World Football: Heroes and Villains Of 2010

Willie Gannon@ Writer IDecember 30, 2010

World Football: Heroes and Villains Of 2010

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    The highs and lows of 2010 have been extreme to put it mildly. From gun toting separatists in Africa last January to an Octopus called Paul in June and possibly the greatest team of all time in November, 2010 has been a year to remember, or forget depending upon which team you follow.

    Here, we look at some of the heroes and villains of the last 12 months. Some stories have been covered by every media outlet under the sun and some have just slipped past their mighty radars.

    However, each is just as important as each other as they thread a careful weave through the labyrinthine tapestry that is the footballing year of 2010.

January's Hero: Andres Iniesta

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    Most people on the list are there because of instances in 2010's calendar year, not Andres Iniesta though.

    Nine months on from Iniesta firing Barcelona into the Champions League final with a late winner against Chelsea at Stamford Bridge, we have what is now known in the Catalan capital as "The Iniesta Generation."

    To put it mildly, Iniesta's goal seemed to the main catalyst for a month of "celebrating." The strike on May 2 was the first magical moment of a month that will last in many a Barca fan's dreams...

    They then went on to win La Liga and the Champions League.

    While little Lionel Messi may have been the inspiration behind an incredible season, it would seem that Iniesta has become the inspiration for something entirely different...

    A survey in the Catalan capital has revealed that birth rates are currently experiencing a 45 percent increase.

    And strangely enough, it was around nine months since those monumental games took place...

January's Villain: CAF

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    The football year kicked off in the worst way possible when, just two days before the African Cup of Nations commenced, the Togo team bus was attacked by extreme separatists in Angola.

    With two members of their delegation murdered in the ambush, Togo, under the guidance of their government, understandably, decided to pull out of the tournament.

    However, the CAF (Confederation of African Football) looked upon this move poorly and duly decided to fine the Togo FA $50,000 and ban them from playing in the next two ACN competitions.

February's Hero: Glen Whelan

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    The vibrations from Ryan Shawcross' bone-juddering tackle on Aaron Ramsey still linger.

    Indeed, the promising midfielder has only just returned to action in a loan move to Nottingham Forest and as we stand it remains unclear as to whether he will get back into the Arsenal team in the near future.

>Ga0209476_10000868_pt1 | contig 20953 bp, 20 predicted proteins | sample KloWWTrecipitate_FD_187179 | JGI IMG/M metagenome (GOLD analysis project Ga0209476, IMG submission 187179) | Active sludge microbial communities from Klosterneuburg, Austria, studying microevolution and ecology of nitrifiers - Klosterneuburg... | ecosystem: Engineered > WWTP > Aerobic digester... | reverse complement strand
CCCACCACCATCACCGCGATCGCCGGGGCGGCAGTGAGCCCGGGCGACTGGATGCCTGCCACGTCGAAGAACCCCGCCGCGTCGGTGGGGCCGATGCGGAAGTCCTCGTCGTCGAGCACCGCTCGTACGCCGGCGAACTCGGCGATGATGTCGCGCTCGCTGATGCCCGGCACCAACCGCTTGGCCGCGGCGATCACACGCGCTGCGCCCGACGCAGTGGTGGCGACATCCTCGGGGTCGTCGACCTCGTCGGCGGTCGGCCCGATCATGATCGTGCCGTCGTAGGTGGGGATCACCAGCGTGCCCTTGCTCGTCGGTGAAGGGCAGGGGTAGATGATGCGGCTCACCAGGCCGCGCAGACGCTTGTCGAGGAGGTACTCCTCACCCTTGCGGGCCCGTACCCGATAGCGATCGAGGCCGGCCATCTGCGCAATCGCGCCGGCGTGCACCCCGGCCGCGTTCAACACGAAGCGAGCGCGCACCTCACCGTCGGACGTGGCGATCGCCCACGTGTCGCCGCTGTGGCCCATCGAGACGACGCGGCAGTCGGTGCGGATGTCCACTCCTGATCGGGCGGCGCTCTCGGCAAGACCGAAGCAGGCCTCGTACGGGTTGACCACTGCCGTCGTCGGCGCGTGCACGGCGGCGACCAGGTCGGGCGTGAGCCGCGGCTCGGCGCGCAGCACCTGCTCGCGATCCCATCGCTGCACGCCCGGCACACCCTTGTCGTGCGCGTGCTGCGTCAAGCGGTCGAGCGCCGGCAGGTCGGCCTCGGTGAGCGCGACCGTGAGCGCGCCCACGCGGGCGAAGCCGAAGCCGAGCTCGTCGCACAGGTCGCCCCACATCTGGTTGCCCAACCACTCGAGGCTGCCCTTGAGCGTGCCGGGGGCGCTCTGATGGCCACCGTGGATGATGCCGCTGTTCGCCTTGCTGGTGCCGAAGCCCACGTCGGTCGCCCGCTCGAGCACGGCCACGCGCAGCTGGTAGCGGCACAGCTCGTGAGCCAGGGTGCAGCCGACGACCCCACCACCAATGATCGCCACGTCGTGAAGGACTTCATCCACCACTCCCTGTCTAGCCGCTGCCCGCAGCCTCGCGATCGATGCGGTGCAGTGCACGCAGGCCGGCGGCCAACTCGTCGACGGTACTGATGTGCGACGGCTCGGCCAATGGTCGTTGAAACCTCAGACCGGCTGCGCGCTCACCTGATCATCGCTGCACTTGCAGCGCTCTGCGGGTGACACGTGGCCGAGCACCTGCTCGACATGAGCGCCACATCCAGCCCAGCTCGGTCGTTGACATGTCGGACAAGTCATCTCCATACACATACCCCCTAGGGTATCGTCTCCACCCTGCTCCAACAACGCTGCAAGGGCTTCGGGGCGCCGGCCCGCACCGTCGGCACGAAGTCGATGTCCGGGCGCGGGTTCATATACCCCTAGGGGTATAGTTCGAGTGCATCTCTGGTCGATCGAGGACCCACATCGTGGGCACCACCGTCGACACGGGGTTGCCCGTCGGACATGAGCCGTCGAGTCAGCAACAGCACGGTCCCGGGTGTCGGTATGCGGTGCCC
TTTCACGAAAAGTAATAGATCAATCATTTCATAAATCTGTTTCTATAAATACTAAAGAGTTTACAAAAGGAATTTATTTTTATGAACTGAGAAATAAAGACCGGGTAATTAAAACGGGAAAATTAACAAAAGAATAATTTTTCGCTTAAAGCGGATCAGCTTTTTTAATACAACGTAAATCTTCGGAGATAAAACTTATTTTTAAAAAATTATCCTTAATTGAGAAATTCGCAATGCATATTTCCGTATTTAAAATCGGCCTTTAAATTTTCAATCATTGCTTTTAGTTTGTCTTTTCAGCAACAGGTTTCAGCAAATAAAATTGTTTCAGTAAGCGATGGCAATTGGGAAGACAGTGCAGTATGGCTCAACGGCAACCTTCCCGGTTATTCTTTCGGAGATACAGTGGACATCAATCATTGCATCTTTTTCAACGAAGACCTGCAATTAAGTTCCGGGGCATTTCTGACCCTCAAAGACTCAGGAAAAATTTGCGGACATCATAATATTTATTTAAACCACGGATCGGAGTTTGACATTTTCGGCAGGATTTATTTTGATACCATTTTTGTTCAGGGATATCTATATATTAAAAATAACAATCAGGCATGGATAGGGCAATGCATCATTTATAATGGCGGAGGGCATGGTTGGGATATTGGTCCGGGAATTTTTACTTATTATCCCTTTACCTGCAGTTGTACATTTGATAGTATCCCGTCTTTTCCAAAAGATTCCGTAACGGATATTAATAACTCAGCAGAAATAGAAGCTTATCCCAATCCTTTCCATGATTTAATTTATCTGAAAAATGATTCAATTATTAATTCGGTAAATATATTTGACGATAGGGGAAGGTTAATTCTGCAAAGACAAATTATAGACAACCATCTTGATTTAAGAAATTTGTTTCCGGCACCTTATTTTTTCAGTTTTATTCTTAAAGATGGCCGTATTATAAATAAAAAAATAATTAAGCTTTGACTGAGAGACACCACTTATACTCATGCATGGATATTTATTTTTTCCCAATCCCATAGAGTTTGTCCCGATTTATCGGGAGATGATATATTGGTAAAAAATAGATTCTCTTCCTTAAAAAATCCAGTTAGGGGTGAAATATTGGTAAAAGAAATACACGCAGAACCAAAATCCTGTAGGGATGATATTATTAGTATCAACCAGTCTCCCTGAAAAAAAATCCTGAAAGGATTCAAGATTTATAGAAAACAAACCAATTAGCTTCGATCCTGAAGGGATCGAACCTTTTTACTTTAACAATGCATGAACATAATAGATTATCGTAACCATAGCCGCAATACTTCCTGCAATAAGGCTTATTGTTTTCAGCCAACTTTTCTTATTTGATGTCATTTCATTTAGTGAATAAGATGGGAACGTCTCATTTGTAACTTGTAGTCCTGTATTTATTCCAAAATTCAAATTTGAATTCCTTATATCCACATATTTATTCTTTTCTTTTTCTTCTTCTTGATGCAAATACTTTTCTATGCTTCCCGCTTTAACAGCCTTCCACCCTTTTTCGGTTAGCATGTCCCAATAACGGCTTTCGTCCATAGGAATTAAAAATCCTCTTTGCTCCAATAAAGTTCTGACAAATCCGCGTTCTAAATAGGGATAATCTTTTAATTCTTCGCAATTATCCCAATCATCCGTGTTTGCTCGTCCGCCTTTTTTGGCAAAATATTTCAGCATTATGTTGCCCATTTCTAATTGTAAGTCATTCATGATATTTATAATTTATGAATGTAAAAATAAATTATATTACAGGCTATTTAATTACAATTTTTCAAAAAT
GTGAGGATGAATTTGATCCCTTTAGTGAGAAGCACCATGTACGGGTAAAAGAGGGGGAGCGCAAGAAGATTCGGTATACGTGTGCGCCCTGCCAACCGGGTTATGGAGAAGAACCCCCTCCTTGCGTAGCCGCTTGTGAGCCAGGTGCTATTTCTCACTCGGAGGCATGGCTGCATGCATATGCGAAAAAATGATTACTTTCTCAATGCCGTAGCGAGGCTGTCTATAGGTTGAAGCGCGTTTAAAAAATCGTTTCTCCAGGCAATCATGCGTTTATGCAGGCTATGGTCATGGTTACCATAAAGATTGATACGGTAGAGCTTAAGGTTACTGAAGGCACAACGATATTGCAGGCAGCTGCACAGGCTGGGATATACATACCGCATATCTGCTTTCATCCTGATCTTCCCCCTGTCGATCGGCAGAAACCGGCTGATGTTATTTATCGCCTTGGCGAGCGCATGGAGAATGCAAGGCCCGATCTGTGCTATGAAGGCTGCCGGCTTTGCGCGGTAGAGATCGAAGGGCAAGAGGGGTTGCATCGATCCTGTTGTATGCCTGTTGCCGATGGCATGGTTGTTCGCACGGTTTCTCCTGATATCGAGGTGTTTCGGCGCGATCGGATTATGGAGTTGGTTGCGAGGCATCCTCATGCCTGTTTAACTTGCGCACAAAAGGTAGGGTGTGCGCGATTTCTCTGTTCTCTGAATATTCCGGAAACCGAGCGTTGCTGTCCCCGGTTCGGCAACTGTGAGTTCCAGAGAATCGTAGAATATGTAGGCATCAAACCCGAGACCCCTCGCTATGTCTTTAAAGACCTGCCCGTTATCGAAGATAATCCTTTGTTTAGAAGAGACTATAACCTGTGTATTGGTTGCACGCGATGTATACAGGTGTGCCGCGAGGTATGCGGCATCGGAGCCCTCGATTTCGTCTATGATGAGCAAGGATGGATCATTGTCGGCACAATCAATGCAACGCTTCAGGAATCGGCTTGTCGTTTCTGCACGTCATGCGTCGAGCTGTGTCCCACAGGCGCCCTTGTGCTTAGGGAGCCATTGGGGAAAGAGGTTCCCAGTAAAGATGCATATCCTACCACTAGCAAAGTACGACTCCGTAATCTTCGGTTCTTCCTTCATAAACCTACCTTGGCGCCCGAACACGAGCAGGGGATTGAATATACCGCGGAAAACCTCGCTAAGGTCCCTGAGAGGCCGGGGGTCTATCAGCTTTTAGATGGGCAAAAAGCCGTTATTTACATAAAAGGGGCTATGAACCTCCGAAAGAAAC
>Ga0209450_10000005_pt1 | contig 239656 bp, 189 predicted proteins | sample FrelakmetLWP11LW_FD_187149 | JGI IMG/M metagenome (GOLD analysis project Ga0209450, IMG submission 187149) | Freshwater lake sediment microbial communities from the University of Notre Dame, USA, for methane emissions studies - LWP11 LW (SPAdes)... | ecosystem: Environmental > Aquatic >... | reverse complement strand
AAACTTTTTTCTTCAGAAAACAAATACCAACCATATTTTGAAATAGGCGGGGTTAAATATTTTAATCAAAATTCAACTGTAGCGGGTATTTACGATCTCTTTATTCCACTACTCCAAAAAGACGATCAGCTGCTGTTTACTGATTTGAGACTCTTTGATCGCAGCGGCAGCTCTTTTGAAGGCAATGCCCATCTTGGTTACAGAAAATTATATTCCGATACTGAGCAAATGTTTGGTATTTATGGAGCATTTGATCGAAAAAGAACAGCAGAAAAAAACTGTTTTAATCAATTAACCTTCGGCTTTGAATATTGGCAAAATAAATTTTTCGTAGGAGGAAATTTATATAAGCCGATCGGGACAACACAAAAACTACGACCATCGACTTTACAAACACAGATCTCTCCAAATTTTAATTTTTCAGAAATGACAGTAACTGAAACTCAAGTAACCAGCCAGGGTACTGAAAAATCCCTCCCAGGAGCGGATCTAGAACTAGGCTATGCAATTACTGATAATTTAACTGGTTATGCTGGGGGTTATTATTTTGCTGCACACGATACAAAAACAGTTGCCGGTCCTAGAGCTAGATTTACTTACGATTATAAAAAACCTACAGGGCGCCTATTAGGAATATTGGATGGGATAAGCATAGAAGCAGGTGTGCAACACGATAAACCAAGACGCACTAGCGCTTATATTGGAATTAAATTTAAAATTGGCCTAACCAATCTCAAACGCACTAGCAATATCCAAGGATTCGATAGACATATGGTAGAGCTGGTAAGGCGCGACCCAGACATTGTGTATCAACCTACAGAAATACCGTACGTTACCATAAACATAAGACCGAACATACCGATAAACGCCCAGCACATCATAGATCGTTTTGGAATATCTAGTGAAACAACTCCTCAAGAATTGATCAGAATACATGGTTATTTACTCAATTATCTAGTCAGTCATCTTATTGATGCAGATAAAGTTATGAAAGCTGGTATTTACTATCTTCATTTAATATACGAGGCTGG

On the night in question, Shawcross dived in recklessly and prematurely ended the Welsh youngster's season.

    It was obvious to everyone watching that Ramsey was in some distress, some of his team mates namely captain Cesc Fabregas and the experienced Sol Campbell just roared at the referee, some even vomited, some just became involved in handbags-type pushing with Stoke players.

    The only man on the pitch to keep his cool during the entire maelstrom that followed was Stoke's Glen Whelan.

    The Irish midfielder immediately went over to Ramsey and comforted him while the medical team ran on.

    It made a big impact on the budding Arsenal star, as he singled Whelan out for special praise a few days later.

February's Villain: Harrods

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    With Roy Hodgson's Fulham going great guns in Europe (I know it seems so long ago...) they welcomed Shaktar Donetsk to Craven Cottage.

    The then-current Europa League holders decided to do a little bit of shopping before the match. As Mohammad Al-Fayed owns Fulham and the world famous department store Harrods, Shaktar's players, some of the highest paid in Europe, wanted to go to spend some of their well-earned moolah.

    They hadn't counted on Harrods security, though, who refused entry to the entire Eastern European delegation because they looked "too big and suspicious."

    The players, all clad in tracksuits, tried to explain who they were but to no avail, so they spent their money elsewhere...

March's Hero: Gergely Rudolf

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    Gergey Rudolf recently signed a four-year deal with Genoa after leaving Debrechen on a free transfer.

    The highly rated 25-year-old striker was scouted by many teams from major leagues and could have gone for a lucrative transfer fee that his club could barely afford to do without.

    In recognition of the club's finances, Rudolf decided to play for the last three months of his contract for free, thus saving his club a couple of hundred thousand Euros.